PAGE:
Trouble I’ve Seen by Drew Hart (Book Review)

Trouble I’ve Seen by Drew Hart (Book Review) March 14, 2016
Trouble I’ve Seen by Drew Hart (Book Review)

Drew Hart’s Trouble I’ve Seen is forcing me to do some hard thinking, and that’s always a good thing. I’m still trying to process and make sense of everything Hart has to say. The subtitle of the book is Changing the Way the Church Views Racism, and if Hart is right, then I definitely have a lot to change in my own perspectives.

I absolutely agree with the thrust of the book’s message. Racism is very real and very much alive, and we as the church need to address it. But Hart defines and explains racism in ways I’ve never heard of before.

In my previous way of thinking, I’ve tended to view “race” as an artificial construct—there is really only one human race; different skin colors are no further apart than different eye or hair colors. Since races don’t really exist, we simply need to stop acting like they do exist, and start treating everyone the same way we would want to be treated, regardless of skin color. Simple enough, right? Seems like it should be to me.

But according to Hart, it’s a lot more complicated than that. On the one hand, he acknowledges that races are an artificial construct, and he goes into great detail to show how “whites” have historically used this construct to their advantage, frequently changing the definition of who gets to be white or not. But despite recognizing that races don’t exist, most of the book treats races as if they do exist. Furthermore, Hart seems to go back and forth between defining races by skin color and defining races by cultural distinctives.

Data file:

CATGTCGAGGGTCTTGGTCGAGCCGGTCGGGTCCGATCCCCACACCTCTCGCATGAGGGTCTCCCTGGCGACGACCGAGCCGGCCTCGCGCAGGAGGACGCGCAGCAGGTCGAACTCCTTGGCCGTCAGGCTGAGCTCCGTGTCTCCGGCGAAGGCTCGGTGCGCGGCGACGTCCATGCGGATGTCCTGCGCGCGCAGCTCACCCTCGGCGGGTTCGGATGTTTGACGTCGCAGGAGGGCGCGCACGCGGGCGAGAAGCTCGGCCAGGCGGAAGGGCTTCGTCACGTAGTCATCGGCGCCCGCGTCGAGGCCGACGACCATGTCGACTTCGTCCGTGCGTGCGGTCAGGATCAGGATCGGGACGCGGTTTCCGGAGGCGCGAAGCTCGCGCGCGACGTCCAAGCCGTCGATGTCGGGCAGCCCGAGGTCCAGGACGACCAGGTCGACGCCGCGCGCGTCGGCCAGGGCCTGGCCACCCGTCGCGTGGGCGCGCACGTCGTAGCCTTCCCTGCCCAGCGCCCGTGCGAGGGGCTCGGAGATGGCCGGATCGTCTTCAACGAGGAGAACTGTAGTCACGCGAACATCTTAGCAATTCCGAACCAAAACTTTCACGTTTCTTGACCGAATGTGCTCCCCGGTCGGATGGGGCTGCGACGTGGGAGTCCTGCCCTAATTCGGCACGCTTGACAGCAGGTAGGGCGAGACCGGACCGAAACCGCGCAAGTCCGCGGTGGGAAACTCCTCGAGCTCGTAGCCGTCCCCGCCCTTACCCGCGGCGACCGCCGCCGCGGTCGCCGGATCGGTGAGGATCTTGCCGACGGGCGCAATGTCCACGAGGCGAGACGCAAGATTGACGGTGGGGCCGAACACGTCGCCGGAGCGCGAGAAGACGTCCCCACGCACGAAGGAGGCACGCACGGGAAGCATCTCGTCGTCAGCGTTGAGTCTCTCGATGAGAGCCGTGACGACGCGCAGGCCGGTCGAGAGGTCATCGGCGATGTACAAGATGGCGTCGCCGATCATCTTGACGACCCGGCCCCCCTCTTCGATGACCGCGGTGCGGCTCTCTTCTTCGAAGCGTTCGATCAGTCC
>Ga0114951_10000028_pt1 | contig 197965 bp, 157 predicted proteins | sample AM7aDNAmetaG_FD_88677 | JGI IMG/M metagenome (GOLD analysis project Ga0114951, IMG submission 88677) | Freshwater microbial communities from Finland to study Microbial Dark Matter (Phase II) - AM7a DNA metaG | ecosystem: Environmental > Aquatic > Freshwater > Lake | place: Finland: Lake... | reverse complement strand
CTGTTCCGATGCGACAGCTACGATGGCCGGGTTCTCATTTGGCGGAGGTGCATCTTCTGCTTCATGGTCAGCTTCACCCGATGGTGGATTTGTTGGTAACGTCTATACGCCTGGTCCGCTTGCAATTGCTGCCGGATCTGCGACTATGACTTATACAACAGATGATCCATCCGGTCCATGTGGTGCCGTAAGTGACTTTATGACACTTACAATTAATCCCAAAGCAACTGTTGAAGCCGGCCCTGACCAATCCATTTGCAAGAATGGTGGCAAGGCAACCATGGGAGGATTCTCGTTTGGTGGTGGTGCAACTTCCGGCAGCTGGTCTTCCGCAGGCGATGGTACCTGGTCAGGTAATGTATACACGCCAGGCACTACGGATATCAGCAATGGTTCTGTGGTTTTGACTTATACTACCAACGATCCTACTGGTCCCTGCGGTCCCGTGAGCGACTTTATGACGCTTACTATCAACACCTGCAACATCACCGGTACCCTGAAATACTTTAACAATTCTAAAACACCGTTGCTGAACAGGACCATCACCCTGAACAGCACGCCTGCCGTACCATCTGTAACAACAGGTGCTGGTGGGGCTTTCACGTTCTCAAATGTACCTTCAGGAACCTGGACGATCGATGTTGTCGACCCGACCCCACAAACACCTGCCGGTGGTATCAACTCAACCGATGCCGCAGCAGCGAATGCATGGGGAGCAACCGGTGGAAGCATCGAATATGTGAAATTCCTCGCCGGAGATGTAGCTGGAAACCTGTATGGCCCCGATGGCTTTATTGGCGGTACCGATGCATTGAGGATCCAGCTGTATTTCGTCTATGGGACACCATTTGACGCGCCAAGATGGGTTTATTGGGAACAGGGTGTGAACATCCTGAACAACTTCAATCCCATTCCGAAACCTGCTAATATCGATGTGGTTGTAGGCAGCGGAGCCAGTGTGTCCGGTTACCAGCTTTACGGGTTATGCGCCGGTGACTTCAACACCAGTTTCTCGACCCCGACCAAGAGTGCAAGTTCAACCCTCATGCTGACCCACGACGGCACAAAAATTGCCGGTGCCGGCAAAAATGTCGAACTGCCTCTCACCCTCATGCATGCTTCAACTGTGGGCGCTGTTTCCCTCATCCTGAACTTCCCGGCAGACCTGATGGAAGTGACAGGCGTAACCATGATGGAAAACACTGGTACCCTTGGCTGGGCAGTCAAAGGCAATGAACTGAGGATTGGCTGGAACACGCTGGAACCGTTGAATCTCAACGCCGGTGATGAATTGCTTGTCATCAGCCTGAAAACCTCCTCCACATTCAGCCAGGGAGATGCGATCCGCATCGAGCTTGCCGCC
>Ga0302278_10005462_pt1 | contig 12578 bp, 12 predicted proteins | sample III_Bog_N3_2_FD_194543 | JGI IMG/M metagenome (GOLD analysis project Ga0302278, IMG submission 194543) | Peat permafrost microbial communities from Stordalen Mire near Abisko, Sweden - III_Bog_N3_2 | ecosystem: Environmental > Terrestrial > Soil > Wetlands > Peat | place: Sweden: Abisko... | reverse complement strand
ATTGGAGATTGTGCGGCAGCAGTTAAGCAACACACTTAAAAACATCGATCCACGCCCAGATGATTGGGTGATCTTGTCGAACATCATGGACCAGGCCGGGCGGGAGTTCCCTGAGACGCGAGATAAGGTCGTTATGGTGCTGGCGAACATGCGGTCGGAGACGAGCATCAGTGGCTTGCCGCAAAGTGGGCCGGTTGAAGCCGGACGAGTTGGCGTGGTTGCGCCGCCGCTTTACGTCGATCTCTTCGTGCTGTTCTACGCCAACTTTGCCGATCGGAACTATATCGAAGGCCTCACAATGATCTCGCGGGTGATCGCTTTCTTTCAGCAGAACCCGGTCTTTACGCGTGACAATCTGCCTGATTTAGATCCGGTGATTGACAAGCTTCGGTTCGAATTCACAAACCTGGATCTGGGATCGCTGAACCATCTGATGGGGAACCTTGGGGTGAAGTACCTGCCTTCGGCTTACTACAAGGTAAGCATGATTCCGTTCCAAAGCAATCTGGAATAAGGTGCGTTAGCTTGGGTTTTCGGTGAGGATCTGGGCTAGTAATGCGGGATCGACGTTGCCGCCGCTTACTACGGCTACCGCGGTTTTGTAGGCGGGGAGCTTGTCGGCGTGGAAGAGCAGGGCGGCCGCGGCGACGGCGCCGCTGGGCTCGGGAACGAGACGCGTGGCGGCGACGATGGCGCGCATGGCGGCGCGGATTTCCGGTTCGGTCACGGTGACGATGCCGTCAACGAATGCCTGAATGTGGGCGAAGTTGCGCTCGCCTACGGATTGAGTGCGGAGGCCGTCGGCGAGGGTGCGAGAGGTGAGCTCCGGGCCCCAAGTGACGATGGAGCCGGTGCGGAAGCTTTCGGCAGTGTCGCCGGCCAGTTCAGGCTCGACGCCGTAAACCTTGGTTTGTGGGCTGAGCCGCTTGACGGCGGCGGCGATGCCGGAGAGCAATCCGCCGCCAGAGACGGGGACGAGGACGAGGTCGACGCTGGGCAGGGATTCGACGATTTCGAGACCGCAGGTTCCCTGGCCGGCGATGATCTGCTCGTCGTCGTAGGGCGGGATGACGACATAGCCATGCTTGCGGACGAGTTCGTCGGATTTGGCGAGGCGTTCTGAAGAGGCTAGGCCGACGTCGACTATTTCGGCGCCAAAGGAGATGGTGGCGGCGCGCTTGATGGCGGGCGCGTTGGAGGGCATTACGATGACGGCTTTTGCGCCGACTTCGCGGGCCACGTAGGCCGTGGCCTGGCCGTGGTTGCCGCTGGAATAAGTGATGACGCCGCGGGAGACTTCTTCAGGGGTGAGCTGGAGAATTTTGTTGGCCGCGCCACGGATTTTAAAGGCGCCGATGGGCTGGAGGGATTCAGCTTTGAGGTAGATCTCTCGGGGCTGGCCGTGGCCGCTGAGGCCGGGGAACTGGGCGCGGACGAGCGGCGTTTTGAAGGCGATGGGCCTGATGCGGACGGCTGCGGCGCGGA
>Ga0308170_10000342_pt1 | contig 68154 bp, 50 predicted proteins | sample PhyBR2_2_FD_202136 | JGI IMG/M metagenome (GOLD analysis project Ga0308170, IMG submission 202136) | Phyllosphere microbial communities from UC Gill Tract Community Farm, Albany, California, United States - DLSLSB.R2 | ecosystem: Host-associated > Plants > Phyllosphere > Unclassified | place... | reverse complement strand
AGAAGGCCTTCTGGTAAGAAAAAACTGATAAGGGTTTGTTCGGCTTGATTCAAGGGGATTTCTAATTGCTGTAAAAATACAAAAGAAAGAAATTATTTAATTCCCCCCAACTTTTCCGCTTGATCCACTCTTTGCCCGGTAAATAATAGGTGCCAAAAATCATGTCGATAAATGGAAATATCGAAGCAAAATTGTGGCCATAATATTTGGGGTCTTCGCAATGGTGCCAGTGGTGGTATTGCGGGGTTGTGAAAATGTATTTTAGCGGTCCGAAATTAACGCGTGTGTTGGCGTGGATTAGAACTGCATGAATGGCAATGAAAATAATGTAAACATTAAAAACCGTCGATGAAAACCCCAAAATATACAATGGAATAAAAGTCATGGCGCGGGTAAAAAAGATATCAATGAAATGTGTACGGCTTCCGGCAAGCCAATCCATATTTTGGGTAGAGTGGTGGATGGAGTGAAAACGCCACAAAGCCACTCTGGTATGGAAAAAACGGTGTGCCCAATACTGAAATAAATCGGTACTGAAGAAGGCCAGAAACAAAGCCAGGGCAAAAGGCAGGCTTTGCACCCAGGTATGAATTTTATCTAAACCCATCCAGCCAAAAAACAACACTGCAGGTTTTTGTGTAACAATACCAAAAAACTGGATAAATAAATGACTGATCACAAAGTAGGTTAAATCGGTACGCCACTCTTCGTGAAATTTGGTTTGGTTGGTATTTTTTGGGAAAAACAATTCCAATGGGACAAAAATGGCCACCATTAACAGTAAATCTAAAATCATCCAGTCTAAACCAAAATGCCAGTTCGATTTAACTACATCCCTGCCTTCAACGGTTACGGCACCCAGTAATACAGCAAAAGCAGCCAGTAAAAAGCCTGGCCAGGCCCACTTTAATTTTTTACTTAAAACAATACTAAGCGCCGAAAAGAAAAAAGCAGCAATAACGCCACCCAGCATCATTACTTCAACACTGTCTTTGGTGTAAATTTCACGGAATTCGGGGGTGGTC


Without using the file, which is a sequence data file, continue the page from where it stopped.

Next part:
Trouble I’ve Seen: Changing the Way the Church Views Racism

One of the major themes throughout the book was the idea that we who have historical privilege need to let go of our gut instincts regarding such things and choose instead to submit our thinking to those without privilege. Hart argues that those who have been oppressed often have a better perspective from which to view the truth.